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Scouts and Hammock Camping.

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  • Scot Leibacher
    Yes. The Hennessey website also has a special page on Scout related news, Troop money earning projects, etc. In fact, Hennessey has two models called the
    Message 1 of 1 , May 11, 2005
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      Yes. The Hennessey website also has a special page on Scout related news, Troop money earning projects, etc. In fact, Hennessey has two models called the "Cub" and the "Scout", each for just under $80 for Scout Troop and Den purchases. And, it turns out that Lord Baden-Powell, the originator or Boy Scouting used a tent hammock of sorts during his military career in South Africa. Here is what he has to say about the hammocks they used:

      The founder of the Boy Scouts, Sir Robert Baden-Powell, slept in hammocks
      when out of doors and recommended them highly. He even had one permanently
      set up outside his home.

      (Embedded image moved to file: pic28703.jpg)

      This was actually the Ashanti Hammock, which was less like a Mayan Hammock and more like a suspended
      cot. In Young Knights of the Empire, page 184, he wrote, "Another form of
      tent which I used in Mafeking and South Africa, and still use for sleeping
      out in, in England, is one which you would hardly call a tent. It is
      really a slung cot, with a moveable canvas roof to it. It is called the
      'Ashanti Hammock'. It packs up quite small, and is put up in a few
      minutes. Requires no pegs. Keeps you off the wet ground. And when the
      gale comes and all the tents in camp blow down, you lie there swinging
      gently in the breeze, the envy of all the rest. It also forms an
      excellent stretcher if you are ill and have to be carried; and if you die
      it also makes a very satisfactory coffin, being laced over you as you lie
      in it. Very complete, isn't it?"

      -------------- Original message from Ralph Oborn <Ralph.oborn@...>: --------------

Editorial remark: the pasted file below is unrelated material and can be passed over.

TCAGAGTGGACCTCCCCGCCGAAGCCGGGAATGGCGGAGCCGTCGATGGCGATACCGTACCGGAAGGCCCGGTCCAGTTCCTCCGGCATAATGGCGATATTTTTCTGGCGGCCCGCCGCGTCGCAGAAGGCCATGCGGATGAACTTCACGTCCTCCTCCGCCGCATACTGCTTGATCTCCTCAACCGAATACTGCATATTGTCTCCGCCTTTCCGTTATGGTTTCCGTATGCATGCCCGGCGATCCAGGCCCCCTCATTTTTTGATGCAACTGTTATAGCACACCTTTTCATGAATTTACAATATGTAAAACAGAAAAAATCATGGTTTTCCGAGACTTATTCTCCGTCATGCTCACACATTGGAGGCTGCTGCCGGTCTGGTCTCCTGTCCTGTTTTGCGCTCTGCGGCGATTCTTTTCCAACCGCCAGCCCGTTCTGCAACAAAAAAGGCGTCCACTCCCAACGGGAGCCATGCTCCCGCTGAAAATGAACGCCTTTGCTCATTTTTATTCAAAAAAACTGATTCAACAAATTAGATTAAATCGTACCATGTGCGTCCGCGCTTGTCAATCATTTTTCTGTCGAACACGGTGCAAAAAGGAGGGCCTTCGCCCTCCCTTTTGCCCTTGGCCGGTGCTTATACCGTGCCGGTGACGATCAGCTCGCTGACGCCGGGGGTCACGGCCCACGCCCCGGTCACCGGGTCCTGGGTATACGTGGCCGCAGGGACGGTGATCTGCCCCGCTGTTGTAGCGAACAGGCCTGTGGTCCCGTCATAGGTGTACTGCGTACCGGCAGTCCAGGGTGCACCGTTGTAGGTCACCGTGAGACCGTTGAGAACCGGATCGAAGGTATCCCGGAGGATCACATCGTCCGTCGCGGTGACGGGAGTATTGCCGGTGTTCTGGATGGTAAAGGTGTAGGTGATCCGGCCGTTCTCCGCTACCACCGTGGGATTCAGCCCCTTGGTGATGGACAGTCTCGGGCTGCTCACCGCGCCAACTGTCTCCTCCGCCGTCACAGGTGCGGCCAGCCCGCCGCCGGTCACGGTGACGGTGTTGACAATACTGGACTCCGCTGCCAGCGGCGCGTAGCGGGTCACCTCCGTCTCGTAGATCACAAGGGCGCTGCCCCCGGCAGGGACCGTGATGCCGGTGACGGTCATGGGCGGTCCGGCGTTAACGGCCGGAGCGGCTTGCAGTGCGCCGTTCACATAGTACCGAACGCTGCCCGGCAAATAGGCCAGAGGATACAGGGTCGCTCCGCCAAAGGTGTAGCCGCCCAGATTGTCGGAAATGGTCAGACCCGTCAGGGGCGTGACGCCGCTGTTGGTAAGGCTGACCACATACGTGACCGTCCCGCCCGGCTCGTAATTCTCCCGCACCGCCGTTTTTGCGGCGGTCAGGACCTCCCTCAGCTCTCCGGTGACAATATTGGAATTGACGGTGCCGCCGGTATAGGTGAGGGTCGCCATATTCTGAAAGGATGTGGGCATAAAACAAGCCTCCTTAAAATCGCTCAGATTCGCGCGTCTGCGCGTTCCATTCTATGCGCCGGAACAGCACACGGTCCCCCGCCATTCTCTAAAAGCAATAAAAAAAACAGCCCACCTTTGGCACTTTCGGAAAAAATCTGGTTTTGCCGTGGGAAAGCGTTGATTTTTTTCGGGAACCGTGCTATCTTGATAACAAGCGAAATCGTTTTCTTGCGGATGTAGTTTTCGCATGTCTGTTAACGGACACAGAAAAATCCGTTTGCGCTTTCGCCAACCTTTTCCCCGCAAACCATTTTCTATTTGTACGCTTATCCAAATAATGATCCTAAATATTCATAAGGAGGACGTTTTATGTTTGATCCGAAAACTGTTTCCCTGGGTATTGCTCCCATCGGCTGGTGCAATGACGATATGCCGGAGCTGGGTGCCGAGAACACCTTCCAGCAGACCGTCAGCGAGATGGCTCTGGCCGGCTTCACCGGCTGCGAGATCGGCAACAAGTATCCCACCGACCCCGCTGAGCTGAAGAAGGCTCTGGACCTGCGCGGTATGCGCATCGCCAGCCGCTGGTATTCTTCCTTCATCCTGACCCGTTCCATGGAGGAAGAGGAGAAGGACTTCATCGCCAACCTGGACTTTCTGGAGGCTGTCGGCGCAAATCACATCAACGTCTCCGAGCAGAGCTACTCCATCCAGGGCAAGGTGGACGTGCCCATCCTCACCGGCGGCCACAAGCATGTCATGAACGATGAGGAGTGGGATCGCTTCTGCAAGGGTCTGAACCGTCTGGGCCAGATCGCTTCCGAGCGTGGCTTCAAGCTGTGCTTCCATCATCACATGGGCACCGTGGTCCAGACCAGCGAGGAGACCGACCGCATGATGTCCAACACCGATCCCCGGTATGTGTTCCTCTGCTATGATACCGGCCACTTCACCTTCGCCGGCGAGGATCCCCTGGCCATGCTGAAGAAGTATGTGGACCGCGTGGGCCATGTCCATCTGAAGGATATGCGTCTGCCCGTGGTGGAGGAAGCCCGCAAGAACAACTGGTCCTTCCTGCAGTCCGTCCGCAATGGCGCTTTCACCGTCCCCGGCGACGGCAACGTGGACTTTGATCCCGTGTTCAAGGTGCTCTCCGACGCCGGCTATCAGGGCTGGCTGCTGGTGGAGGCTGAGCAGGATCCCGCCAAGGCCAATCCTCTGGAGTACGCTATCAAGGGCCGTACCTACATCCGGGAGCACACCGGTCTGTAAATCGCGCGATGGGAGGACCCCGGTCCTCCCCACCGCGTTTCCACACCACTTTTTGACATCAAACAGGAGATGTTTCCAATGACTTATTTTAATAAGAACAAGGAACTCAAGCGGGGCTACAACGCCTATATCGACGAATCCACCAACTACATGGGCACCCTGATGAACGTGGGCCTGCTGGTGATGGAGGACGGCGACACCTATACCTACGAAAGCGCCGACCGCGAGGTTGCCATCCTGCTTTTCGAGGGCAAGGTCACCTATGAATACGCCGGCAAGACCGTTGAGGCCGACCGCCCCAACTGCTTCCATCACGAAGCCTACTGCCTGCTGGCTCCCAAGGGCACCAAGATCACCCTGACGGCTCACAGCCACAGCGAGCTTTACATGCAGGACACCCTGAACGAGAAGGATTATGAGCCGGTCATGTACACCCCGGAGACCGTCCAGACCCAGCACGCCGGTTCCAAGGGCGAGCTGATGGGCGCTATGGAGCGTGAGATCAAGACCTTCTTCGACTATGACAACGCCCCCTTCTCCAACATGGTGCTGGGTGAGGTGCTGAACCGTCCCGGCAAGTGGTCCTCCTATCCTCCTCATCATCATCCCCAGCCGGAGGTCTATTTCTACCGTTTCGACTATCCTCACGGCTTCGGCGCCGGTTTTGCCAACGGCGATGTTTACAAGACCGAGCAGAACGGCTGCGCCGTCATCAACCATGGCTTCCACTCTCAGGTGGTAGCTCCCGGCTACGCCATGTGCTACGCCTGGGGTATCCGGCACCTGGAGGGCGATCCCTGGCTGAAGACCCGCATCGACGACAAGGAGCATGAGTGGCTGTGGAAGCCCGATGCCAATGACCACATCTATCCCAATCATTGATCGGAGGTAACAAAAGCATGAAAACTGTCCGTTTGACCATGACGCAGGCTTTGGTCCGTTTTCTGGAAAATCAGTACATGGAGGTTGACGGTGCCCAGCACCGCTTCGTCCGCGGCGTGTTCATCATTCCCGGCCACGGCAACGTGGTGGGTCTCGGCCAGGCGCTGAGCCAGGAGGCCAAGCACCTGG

Weren't hammocks featured in "Scouting" last year?

      On 5/11/05, Rick <ra1@...> wrote:
      > There are a number of state parks where hammocks are prohibited in
      > campgrounds because they are tied to trees. Fortunately, this is not
      > normally true on backpacking trails.
      > The one worst anti-example is Philmont, where hammocks are strictly
      > prohibited because they do not have two boys in the the "tent" and they
      > are tied to trees. I am a veteran of Philmont, and I find this very
      > discouraging.
      > Rick
      > Scot Leibacher wrote:
      > > This brings up an interesting question. Our Scout Troop was
      > > reprimanded by a park ranger
      > > at a state park here in Indiana last summer for having set up a dining
      > > fly with the center ridge
      > > rope being fastened to two trees. We had to take it down. We were told
      > > it was against park
      > > rules to tie ANYTHING to trees. I am wondering how prevelent this rule
      > > in in other state and
      > > national parks. Even though we all know the hammock designs do not
      > > badly influence the
      > > trees (in my opinion they are the ultimate in leave no trace as far as
      > > tents are concerned),
      > > I don't think most park rangers are flexible enough to allow them to
      > > be used if such a rule
      > > is on the books. Wondering what others have found in their local
      > > parks, etc.
      > >
      > >
      > >
      > > ----- Original Message -----
      > > From: rudragoo
      > > To: hammockcamping@yahoogroups.com
      > > Sent: Tuesday, May 10, 2005 2:56 PM
      > > Subject: [Hammock Camping] Yosemite Camp
      > >
      > >
      > > I'm taking some Scouts to Little Yosemite Valley in Aug. Has anyone
      > > done any Hammock camping there? I was wondering about conditions,
      > > trees, bears, etc or even if hammock camping is allowed.
      > >
      > > I'm working on going ultra-light and showing the Scouts how to make
      > > much of their gear. Any suggestons on that would be helpful as well.
      > >
      > > Thanks

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